Interviews, Ghosts and Gremlins
I've recently been asked to do an increasing number of radio and Internet radio interviews, even though I don't have a book to hawk or anything to put out there in the hope of getting listeners to part with their money. Not that that's a bad thing; everyone has a right to make a buck. But just like a celebrity who turns up as a late night guest on Leno, Letterman or Kimmel on the eve of their latest movie's premiere, those in the paranormal biz seem to 'coincidentally' pop up all over the place when their books, events or TV shows are soon to appear. All of which make my radio visits seem like a bit of an oddity.
Along with more interviews comes more technical problems; dropped calls, connections that truly suck, or being unable to connect at all. Could it be due to the fact that I'm sometimes driving like a rabid bat out of Hell during the interviews? Damn it! Technology is supposed to work. Period :-) I did an interview in Toronto and was 15 minutes late, not for lack of effort, but because a phone line routed through New York refused to cooperate. Maybe ghosts don't like to be talked about? Could be, but the real culprit here seems to be Skype, not spirits.
Want Better Results? Mind Your Manners!
I've often been asked the best way to "approach" ghosts during an investigation. My reply: "Mind your manners!" and approach them as you would any living person. I cover this a bit on my website, but would you want to cooperate with a stranger or (worse) group of strangers that had just barged into your home? Probably not. If we are to believe that personalities don't change when someone crosses over, then why be disrespectful? This becomes even more of an issue when dealing with an entity from a bygone era; etiquette and politeness were expected, and sensibilities were quite different. With very few exceptions, never go 'Zak Bagans' on a ghost and do the theatrical yelling/screaming/"I dare you" routine. Does it work for the Ghost Adventures buffoons? Yes, if you want to sit in front of a camera and claim that an entity is taking over your body or record an "EVP" so unintelligible that it has to be captioned. It's not an EVP; it's a digital artifact from the inexpensive digital voice recorders they (purposely) use. As for claiming an entity is entering their body, I could only venture an educated guess as to the point of entry on a TV ghost hunter.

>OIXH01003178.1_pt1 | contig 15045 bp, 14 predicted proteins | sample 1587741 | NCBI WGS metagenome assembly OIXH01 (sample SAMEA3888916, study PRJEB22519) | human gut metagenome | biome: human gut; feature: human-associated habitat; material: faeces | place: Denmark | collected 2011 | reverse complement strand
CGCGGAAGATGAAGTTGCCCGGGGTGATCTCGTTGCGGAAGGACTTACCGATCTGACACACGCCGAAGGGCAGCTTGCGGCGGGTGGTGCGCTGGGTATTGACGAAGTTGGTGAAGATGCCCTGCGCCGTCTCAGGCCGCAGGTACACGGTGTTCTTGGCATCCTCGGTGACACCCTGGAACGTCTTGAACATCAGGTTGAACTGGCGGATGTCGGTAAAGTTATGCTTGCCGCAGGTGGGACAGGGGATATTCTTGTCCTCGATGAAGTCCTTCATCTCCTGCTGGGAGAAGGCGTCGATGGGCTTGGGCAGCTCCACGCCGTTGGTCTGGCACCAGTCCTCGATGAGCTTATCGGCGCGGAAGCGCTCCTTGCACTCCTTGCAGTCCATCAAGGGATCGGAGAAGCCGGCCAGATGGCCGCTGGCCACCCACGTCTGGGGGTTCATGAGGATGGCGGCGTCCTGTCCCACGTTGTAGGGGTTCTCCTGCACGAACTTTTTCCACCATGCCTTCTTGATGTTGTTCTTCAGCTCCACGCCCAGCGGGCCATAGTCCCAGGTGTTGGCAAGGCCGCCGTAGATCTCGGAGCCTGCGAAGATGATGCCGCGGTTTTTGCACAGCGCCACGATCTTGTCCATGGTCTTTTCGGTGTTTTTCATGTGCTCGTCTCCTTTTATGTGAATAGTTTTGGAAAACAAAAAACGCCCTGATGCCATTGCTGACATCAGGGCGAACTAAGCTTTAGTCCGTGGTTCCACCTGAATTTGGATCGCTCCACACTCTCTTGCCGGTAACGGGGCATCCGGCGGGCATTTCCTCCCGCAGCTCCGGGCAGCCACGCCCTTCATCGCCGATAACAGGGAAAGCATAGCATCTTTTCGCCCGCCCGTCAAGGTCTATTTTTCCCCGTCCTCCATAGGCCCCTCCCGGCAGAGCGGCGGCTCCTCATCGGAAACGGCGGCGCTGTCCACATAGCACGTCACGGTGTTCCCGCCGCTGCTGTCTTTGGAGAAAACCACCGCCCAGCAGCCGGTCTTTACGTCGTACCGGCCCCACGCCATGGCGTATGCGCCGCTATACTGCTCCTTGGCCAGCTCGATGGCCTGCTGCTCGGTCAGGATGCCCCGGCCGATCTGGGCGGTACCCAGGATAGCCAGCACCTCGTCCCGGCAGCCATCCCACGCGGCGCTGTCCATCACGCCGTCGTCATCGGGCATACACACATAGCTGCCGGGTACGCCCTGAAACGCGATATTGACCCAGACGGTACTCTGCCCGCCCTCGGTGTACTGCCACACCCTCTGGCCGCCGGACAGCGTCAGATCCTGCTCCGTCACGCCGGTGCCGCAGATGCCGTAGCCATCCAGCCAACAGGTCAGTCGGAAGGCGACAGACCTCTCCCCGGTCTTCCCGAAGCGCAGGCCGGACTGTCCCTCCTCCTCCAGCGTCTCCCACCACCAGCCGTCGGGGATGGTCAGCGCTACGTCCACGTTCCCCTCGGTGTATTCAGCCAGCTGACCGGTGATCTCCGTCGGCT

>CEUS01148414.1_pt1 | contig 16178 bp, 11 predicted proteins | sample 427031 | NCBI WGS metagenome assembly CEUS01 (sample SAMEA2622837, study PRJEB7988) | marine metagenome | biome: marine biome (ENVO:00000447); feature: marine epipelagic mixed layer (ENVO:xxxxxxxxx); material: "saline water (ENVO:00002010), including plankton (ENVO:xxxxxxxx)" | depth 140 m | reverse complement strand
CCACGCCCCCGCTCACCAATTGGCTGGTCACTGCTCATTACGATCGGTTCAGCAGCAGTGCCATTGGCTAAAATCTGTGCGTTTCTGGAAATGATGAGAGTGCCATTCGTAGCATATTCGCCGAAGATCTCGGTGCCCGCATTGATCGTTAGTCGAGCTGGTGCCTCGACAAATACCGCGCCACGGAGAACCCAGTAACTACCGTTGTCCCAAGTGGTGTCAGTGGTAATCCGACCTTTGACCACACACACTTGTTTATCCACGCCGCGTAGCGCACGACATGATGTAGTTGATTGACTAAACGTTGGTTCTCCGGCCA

Now, I did say, "with very few exceptions", and that is dependent on the location. Are you investigating a former orphanage? Nope, that's not one of those exceptions. An old prison or correctional facility? Maybe. If you're trying to place a call to Al Capone while investigating Eastern State Penitentiary, a little paranormal arm twisting may be in order. In Alabama trying to connect with a gracious Helen Keller? No, the bellicose shouting and taunting is rude and unnecessary. And could she hear you anyway? Think about it...
Technology can be perplexing and scary enough for those living in the 21st century, so think how our equipment must seem to someone who was alive 200 years ago? Lights flashing, cameras snapping, video monitors flickering; all with no point of reference as to what these 'machines' do or what they're used for. We must think of what they may think; "Are they here to hurt me?" "Are they going to make me leave my home?" The old adage, "You can catch more flies with honey than with vinegar" equally applies to ghosts. Always introduce yourself and your team in a calm, reassuring manner, explain your intentions, and describe your equipment and its purpose in terms a person from the past could grasp. You will get much more cooperation and, therefore, much better results. Alas, it seems our friend Zak never got the memo.
All the best until next month...
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